I’ve covered many political scandals over the past 50 years, including Watergate, Iran-contra, and the Clinton impeachment, but the past few weeks have convinced me this country may be on the verge of one that may top them all.
None of them involved a president as unprepared as Donald J. Trump. Nor did they cover the number of varied activities currently unfolding before us that involve him directly and indirectly.
This scandal emerged out of Russia’s interference with our Presidential election campaign, through Moscow’s directed hacking into and publicizing of Democrats’ emails. It then spread to past transfers of vast sums of investment money to Trump enterprises from questionable Russian and other financial sources, and now includes potential conflicts of interest and apparent personal gain.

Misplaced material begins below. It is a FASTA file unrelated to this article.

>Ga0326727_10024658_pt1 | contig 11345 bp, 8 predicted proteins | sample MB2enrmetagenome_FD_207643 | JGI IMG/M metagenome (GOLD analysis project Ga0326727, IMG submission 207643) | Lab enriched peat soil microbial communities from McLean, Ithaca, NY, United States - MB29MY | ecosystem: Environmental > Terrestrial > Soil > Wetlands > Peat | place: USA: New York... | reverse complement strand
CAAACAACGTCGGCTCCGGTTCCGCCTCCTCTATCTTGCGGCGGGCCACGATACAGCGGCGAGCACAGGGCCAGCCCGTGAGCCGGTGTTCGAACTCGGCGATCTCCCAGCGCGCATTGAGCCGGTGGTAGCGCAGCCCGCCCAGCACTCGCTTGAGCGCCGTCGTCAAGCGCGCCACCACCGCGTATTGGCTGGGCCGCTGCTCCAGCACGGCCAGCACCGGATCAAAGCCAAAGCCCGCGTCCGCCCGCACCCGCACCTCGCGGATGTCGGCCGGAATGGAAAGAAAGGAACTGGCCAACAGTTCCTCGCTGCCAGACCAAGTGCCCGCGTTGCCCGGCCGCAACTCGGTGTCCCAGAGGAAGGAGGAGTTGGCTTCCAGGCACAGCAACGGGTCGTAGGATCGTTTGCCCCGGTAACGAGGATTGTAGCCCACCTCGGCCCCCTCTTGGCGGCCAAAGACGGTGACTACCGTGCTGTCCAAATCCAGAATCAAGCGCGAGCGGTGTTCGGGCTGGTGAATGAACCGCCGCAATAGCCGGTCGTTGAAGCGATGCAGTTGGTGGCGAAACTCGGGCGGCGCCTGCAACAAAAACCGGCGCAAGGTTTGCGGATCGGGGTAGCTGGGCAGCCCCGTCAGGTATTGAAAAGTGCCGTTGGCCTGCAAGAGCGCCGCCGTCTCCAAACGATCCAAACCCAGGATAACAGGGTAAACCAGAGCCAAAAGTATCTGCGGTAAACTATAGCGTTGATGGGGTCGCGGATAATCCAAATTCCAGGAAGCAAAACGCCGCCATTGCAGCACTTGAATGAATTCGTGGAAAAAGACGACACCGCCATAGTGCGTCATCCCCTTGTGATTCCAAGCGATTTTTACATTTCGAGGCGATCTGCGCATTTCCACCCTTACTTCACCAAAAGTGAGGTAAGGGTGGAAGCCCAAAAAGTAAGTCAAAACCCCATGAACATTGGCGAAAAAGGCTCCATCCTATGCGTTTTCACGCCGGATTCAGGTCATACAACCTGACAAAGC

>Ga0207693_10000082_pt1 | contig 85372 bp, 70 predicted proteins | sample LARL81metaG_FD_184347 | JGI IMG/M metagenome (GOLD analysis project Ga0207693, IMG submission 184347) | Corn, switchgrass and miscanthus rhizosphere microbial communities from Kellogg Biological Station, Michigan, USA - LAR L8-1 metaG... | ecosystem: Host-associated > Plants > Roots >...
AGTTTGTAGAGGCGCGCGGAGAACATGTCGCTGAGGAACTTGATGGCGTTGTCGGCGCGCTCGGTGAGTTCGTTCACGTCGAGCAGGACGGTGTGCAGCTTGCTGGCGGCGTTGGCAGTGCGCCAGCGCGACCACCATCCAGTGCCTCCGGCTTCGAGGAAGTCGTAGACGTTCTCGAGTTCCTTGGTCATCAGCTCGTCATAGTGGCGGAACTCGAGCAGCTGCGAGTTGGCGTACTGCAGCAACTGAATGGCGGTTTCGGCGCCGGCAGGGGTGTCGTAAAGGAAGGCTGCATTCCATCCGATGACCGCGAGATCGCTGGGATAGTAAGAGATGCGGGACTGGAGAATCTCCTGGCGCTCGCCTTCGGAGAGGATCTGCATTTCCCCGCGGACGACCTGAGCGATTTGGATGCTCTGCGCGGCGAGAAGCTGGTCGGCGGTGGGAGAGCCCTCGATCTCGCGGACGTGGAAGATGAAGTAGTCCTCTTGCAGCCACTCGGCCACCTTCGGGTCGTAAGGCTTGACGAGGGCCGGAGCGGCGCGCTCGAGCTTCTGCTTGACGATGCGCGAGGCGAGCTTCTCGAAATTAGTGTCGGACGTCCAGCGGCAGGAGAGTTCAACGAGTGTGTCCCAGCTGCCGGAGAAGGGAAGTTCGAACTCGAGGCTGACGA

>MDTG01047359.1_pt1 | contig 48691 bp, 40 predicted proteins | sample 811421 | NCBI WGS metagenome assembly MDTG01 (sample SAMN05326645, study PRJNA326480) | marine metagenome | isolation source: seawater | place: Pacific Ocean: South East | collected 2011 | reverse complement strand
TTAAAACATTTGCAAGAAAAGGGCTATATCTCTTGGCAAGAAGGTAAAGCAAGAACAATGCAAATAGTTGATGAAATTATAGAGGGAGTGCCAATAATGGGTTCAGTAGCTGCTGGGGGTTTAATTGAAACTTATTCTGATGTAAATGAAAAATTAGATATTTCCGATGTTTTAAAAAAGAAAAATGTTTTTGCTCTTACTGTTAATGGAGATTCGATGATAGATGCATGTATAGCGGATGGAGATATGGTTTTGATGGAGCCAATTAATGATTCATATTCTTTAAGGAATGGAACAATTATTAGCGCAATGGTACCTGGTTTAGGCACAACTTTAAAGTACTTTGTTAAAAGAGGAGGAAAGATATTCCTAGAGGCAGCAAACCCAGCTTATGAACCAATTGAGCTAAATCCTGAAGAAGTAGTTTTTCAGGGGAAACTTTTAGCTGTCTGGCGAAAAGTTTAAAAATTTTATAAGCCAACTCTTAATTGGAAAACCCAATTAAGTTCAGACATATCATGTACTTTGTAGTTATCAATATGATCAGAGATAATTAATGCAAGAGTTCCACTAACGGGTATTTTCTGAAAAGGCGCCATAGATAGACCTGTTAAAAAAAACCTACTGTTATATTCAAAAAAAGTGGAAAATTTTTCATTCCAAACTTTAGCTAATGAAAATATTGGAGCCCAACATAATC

Set aside for a moment the hint of sex.
Finally, as with almost all major Washington scandals, it has led to individuals telling false or incomplete stories to investigators and the public – the inevitable cover-up. Former Defense Secretary Leon Panetta put it plainly on Sunday’s CBS Face the Nation: “This president is making the same mistake past presidents made when they faced scandals…They are trying to obfuscate. They’re trying to cover-up. They are trying to somehow raise other issues.”
Soon it will be apparent to enough Republicans in Congress that only a joint House-Senate committee, an independent special counsel, or bipartisan special commission can undertake investigating these many elements enveloping Trump’s White House.
Despite his non-stop attempts to totally undermine the mainstream media, the day-after-day news stories have begun to have their effect. Note the firing of National Security Advisor Michael Flynn and the recusal of Attorney General Jeff Sessions from involvement with the current FBI investigation into the Presidential campaign.
If history is any guide, they may be just the beginning.
Think of this as watching a three-ring circus.